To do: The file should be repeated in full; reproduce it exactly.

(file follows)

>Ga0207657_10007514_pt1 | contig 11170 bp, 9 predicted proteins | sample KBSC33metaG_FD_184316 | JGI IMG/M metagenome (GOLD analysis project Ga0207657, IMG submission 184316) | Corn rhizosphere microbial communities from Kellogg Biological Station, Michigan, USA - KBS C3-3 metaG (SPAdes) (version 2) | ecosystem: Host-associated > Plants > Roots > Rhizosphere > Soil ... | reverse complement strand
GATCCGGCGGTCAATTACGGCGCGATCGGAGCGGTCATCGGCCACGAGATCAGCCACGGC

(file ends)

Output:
>Ga0207657_10007514_pt1 | contig 11170 bp, 9 predicted proteins | sample KBSC33metaG_FD_184316 | JGI IMG/M metagenome (GOLD analysis project Ga0207657, IMG submission 184316) | Corn rhizosphere microbial communities from Kellogg Biological Station, Michigan, USA - KBS C3-3 metaG (SPAdes) (version 2) | ecosystem: Host-associated > Plants > Roots > Rhizosphere > Soil ... | reverse complement strand
GATCCGGCGGTCAATTACGGCGCGATCGGAGCGGTCATCGGCCACGAGATCAGCCACGGC